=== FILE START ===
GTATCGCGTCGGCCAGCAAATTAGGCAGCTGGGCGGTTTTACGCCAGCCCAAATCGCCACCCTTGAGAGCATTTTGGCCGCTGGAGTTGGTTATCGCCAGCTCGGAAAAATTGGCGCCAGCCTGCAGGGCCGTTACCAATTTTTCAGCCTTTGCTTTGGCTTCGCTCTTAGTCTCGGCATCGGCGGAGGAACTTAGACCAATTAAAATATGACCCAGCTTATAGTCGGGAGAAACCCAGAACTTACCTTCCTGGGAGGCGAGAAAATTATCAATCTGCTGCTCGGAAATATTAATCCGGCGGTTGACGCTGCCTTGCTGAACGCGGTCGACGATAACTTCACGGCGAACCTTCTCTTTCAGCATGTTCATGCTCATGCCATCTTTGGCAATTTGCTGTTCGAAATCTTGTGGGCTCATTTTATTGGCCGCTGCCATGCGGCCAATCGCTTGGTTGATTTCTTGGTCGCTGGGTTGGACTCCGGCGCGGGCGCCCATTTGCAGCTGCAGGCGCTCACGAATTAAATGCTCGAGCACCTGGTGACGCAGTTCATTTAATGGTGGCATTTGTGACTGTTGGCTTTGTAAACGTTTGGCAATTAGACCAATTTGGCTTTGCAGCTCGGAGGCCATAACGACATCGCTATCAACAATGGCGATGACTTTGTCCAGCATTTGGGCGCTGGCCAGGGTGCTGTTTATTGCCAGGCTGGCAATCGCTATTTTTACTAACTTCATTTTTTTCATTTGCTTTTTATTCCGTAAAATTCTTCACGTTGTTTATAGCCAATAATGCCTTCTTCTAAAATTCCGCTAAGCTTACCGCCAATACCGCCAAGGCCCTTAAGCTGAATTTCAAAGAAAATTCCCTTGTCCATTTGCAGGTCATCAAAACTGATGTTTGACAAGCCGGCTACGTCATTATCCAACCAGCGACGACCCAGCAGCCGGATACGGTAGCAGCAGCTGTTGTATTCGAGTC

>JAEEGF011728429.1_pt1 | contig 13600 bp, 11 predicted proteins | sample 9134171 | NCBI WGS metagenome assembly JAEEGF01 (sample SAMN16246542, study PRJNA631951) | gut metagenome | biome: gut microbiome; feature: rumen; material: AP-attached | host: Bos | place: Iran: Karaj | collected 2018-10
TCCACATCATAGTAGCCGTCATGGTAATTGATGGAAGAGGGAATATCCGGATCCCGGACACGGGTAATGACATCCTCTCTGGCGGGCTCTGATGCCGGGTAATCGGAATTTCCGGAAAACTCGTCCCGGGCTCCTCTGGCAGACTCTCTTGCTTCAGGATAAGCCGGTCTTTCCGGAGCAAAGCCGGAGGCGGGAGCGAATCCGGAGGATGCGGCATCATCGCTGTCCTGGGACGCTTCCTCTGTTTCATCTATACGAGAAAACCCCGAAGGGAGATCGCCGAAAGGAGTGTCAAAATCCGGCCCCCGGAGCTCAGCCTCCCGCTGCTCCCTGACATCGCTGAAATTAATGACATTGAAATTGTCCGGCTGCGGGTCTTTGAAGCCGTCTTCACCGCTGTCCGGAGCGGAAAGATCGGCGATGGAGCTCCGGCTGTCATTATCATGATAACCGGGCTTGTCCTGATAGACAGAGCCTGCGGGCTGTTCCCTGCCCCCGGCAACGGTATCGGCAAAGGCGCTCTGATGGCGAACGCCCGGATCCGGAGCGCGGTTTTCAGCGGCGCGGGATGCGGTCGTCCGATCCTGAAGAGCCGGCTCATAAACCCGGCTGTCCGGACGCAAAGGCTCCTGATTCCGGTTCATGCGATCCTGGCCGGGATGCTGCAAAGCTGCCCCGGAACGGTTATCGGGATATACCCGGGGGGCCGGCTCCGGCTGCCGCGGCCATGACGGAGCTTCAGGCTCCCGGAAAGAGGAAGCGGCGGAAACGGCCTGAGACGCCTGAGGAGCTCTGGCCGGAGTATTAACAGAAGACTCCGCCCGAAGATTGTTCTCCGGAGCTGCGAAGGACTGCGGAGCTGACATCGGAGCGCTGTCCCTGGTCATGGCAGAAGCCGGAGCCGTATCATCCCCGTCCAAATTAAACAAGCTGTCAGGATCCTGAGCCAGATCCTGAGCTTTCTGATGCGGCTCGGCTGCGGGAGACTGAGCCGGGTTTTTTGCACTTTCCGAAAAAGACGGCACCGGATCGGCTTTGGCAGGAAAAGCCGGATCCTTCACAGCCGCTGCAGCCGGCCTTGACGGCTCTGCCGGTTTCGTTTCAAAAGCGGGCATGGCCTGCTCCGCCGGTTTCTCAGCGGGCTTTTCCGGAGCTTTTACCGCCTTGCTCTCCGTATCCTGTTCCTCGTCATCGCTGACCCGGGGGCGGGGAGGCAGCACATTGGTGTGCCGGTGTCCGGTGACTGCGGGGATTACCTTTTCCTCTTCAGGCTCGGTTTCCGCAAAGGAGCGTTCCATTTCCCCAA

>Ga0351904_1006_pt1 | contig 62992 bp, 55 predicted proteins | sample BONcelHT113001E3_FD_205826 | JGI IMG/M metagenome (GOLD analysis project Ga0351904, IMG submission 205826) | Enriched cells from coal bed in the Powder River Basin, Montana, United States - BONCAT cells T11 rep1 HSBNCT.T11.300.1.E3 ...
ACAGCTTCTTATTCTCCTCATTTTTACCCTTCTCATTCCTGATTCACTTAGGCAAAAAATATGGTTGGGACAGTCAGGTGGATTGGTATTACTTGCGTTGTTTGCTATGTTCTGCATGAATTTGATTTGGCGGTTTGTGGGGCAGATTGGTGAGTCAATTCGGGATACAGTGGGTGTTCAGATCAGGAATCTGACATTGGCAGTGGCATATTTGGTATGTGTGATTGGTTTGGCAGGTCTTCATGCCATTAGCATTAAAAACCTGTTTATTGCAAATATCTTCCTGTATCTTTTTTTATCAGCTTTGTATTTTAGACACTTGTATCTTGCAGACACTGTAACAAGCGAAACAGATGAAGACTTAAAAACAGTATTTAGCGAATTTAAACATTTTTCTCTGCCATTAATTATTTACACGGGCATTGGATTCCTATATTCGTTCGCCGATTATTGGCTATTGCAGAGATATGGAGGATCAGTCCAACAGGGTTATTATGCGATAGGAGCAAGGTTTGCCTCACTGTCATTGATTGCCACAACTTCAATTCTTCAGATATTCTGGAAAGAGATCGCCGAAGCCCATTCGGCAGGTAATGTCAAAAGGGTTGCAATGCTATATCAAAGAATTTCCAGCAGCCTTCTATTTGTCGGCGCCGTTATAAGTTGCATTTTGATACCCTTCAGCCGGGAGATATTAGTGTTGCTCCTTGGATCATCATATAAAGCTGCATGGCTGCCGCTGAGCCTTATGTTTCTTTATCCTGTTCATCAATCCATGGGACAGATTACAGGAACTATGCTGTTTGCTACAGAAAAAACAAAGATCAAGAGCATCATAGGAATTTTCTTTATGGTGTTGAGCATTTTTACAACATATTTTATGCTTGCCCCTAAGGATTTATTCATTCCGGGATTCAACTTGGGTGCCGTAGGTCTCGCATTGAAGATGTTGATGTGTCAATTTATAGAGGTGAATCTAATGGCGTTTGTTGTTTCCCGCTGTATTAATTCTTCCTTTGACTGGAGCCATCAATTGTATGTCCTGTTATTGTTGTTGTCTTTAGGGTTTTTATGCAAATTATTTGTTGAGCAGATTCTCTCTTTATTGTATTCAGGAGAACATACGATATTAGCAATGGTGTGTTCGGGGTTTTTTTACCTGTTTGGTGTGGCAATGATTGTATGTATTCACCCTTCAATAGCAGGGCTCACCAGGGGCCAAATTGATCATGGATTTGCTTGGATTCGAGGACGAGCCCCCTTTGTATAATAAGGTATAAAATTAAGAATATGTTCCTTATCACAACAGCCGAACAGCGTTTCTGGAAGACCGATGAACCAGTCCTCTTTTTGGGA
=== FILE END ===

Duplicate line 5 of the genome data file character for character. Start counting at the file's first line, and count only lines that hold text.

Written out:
ACAGCTTCTTATTCTCCTCATTTTTACCCTTCTCATTCCTGATTCACTTAGGCAAAAAATATGGTTGGGACAGTCAGGTGGATTGGTATTACTTGCGTTGTTTGCTATGTTCTGCATGAATTTGATTTGGCGGTTTGTGGGGCAGATTGGTGAGTCAATTCGGGATACAGTGGGTGTTCAGATCAGGAATCTGACATTGGCAGTGGCATATTTGGTATGTGTGATTGGTTTGGCAGGTCTTCATGCCATTAGCATTAAAAACCTGTTTATTGCAAATATCTTCCTGTATCTTTTTTTATCAGCTTTGTATTTTAGACACTTGTATCTTGCAGACACTGTAACAAGCGAAACAGATGAAGACTTAAAAACAGTATTTAGCGAATTTAAACATTTTTCTCTGCCATTAATTATTTACACGGGCATTGGATTCCTATATTCGTTCGCCGATTATTGGCTATTGCAGAGATATGGAGGATCAGTCCAACAGGGTTATTATGCGATAGGAGCAAGGTTTGCCTCACTGTCATTGATTGCCACAACTTCAATTCTTCAGATATTCTGGAAAGAGATCGCCGAAGCCCATTCGGCAGGTAATGTCAAAAGGGTTGCAATGCTATATCAAAGAATTTCCAGCAGCCTTCTATTTGTCGGCGCCGTTATAAGTTGCATTTTGATACCCTTCAGCCGGGAGATATTAGTGTTGCTCCTTGGATCATCATATAAAGCTGCATGGCTGCCGCTGAGCCTTATGTTTCTTTATCCTGTTCATCAATCCATGGGACAGATTACAGGAACTATGCTGTTTGCTACAGAAAAAACAAAGATCAAGAGCATCATAGGAATTTTCTTTATGGTGTTGAGCATTTTTACAACATATTTTATGCTTGCCCCTAAGGATTTATTCATTCCGGGATTCAACTTGGGTGCCGTAGGTCTCGCATTGAAGATGTTGATGTGTCAATTTATAGAGGTGAATCTAATGGCGTTTGTTGTTTCCCGCTGTATTAATTCTTCCTTTGACTGGAGCCATCAATTGTATGTCCTGTTATTGTTGTTGTCTTTAGGGTTTTTATGCAAATTATTTGTTGAGCAGATTCTCTCTTTATTGTATTCAGGAGAACATACGATATTAGCAATGGTGTGTTCGGGGTTTTTTTACCTGTTTGGTGTGGCAATGATTGTATGTATTCACCCTTCAATAGCAGGGCTCACCAGGGGCCAAATTGATCATGGATTTGCTTGGATTCGAGGACGAGCCCCCTTTGTATAATAAGGTATAAAATTAAGAATATGTTCCTTATCACAACAGCCGAACAGCGTTTCTGGAAGACCGATGAACCAGTCCTCTTTTTGGGA